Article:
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I believe everyone should have healthcare. In all my correspondence - I've been saying for years - it's a right, not a privilege.
We have now just enshrined, as soon as I sign this bill, the core principle that everybody should have some basic security when it comes to their healthcare.
Electronic medical records are, in a lot of ways, I think the aspect of technology that is going to revolutionize the way we deliver care. And it's not just that we will be able to collect information, it's that everyone involved in the healthcare enterprise will be able to use that information more effectively.
I've been an entrepreneur all my life, and my recent focus is on finding entrepreneurial solutions to address global challenges in healthcare and education.
At their core, Americans all want the same basic things: a quality education for their children, a good job so they can provide for their families, healthcare and affordable prescription drugs, security during retirement, a strongly equipped military and national security.
There should be choice in healthcare.
The healthcare bill not only is a monstrosity in terms of growing the government and cutting out the private sector, the way it was passed was sleazy. Every old Washington trick was used to pass the healthcare bill.
There is a social stigma attached to ambulance services, mostly because ambulances in India are often used as hearses for carrying the dead rather than transporting patients. We made presentations to graduating students at various healthcare institutes, trying to debunk this myth.
Healthcare is growing now at about 10 per cent per annum in the U.S. top line, versus 3 per cent for the economy. As someone with a sharp pencil and an eye for this kind of thing, this can't last.
The U.S. healthcare system is probably the most interesting large group of companies that are heading for major problems that we've seen in a long, long time.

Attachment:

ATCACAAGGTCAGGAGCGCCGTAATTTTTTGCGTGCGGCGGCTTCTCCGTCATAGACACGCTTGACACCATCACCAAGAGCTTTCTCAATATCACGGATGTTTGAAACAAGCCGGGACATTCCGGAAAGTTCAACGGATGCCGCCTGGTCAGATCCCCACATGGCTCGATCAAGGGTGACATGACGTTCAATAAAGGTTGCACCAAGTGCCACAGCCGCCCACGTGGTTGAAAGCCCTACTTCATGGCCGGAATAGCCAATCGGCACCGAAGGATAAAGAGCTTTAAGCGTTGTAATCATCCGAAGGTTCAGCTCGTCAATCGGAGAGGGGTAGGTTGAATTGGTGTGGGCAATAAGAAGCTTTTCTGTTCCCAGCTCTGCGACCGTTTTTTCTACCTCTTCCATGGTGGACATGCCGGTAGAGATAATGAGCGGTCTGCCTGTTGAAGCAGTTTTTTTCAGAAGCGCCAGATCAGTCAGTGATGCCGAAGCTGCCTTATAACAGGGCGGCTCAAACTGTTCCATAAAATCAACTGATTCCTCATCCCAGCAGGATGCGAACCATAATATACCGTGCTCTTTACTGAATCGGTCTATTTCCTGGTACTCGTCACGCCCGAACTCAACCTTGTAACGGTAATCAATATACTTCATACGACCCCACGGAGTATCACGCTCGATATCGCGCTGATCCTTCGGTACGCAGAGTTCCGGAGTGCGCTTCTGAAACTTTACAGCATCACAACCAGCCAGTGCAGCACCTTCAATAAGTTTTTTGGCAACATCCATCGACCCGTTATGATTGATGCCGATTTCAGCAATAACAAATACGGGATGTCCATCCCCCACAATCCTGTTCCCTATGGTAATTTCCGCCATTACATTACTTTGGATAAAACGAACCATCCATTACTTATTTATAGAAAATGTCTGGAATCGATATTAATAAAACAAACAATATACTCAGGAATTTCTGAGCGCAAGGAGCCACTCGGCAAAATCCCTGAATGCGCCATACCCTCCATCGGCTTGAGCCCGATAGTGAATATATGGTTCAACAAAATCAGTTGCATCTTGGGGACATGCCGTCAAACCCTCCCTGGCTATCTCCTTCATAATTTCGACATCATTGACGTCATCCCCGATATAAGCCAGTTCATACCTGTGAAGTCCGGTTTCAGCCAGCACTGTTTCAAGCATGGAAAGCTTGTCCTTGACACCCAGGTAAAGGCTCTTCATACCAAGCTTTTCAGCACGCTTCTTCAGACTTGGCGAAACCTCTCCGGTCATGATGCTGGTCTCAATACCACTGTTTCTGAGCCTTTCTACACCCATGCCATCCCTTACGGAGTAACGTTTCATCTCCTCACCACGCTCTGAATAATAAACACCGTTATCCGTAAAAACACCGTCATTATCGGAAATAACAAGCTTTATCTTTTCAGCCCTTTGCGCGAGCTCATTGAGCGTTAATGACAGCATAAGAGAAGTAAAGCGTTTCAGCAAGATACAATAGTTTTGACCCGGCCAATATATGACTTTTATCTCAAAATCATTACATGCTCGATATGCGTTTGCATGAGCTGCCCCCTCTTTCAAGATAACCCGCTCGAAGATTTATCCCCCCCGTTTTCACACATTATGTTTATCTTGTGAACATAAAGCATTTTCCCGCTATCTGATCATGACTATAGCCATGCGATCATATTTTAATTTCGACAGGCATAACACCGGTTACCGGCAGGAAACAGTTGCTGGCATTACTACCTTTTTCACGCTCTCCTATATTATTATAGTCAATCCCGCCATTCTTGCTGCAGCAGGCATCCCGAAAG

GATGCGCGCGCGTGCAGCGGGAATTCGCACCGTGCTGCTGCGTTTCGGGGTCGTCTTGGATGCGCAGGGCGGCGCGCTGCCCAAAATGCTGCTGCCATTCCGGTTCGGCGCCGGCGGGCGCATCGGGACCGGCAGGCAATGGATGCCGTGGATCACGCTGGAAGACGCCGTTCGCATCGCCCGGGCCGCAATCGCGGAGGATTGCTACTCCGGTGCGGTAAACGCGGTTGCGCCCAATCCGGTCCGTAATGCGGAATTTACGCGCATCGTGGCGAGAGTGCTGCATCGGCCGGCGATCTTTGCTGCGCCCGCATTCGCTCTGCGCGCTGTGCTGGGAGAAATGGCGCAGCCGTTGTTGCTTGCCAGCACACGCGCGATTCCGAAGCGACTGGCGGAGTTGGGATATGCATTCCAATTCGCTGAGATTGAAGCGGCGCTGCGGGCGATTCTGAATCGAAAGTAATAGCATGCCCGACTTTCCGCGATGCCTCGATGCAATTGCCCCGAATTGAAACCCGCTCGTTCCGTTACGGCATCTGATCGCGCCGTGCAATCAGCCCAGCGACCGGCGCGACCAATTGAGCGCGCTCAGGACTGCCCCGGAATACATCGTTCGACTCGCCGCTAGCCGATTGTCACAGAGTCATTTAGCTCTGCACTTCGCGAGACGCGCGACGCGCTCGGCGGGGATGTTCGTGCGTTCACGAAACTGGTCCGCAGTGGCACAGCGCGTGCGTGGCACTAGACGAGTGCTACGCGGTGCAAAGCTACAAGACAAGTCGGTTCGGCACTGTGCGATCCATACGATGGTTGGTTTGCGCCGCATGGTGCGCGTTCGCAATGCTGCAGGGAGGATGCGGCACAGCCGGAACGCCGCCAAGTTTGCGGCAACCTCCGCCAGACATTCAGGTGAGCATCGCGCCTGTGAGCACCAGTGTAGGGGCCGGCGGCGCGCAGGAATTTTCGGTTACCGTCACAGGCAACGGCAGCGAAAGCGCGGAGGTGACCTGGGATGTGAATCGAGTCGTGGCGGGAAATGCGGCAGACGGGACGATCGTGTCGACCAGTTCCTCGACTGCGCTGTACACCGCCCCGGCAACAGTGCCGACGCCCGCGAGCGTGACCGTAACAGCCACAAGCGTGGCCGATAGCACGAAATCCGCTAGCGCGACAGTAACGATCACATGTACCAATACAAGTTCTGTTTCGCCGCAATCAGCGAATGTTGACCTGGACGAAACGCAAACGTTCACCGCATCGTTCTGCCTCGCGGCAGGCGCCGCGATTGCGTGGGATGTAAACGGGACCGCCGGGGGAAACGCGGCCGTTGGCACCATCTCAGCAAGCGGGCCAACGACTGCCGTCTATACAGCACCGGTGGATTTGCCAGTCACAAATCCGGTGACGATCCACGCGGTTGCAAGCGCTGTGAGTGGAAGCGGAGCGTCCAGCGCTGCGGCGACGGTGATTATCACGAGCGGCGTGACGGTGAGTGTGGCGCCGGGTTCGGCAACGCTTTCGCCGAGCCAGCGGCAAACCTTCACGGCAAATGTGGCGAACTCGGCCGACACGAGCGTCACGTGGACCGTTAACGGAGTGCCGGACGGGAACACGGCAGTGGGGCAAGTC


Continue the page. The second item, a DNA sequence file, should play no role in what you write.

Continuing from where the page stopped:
I am interested in getting people to use the healthcare system at the right time, getting them to see the doctor early enough, before a small health problem turns serious.
Romney is a classic case of re-invention. As governor of Massachusetts, he supported government-sponsored healthcare, was sympathetic to gay rights, and opposed harsh restrictions on abortion. After measuring the difference between the Massachusetts electorate and the national one to which he must now appeal, he has reversed those positions.
Nothing that has value, real value, has no cost. Not freedom, not food, not shelter, not healthcare.
If my colleagues stop eating donuts and are more active, it saves me money on next year's insurance premium, and I get to work with people who have more energy and creativity each day. Yet most organizations fail to make health a cultural priority. Instead, they treat healthcare like any other expense.
Obviously, education is hugely important, along with healthcare. They're the basics and you're hurting your own country if you don't pour money into them.
The right way to reign in healthcare costs is not by applying more government and more controls and making it more like the post office, it's by making it more like a consumer-driven market.
The U.S. has the most dysfunctional healthcare system in the industrial world, has about twice the per capita costs, and some of the worst outcomes. It's also the only privatized system.
I might be in favor of national healthcare if it required all Democrats to get their heads examined.
Now this is a way to approach our healthcare problems: increase the number of tax collectors and decrease the number of doctors - brilliant!
The airheads of Congress will keep their own plush healthcare plan - it's the rest of us guinea pigs who will be thrown to the wolves.
Our Nation must provide sufficient access to healthcare, adequate benefits, and the supplemental resources our veterans were promised and so dearly need. We owe our heroes no less.
This is a government takeover of our healthcare system. It is the government basically running the entire healthcare system, turning large insurers into de facto public utilities, depriving people of choice, depriving people of options, raising people's prices, raising taxes when we need new jobs.
Nobody was talking about healthcare until 'Sicko' came out.
I know that nurses are not only the largest healthcare profession but are responsible for the delivery of most healthcare, and are often in the best place to be able to see the whole pathway of care.
Lawsuit abuse is a major contributor to the increased costs of healthcare, goods and services to consumers.
Charles W. Pickering
Martin Luther King, Jr.
John F. Kennedy
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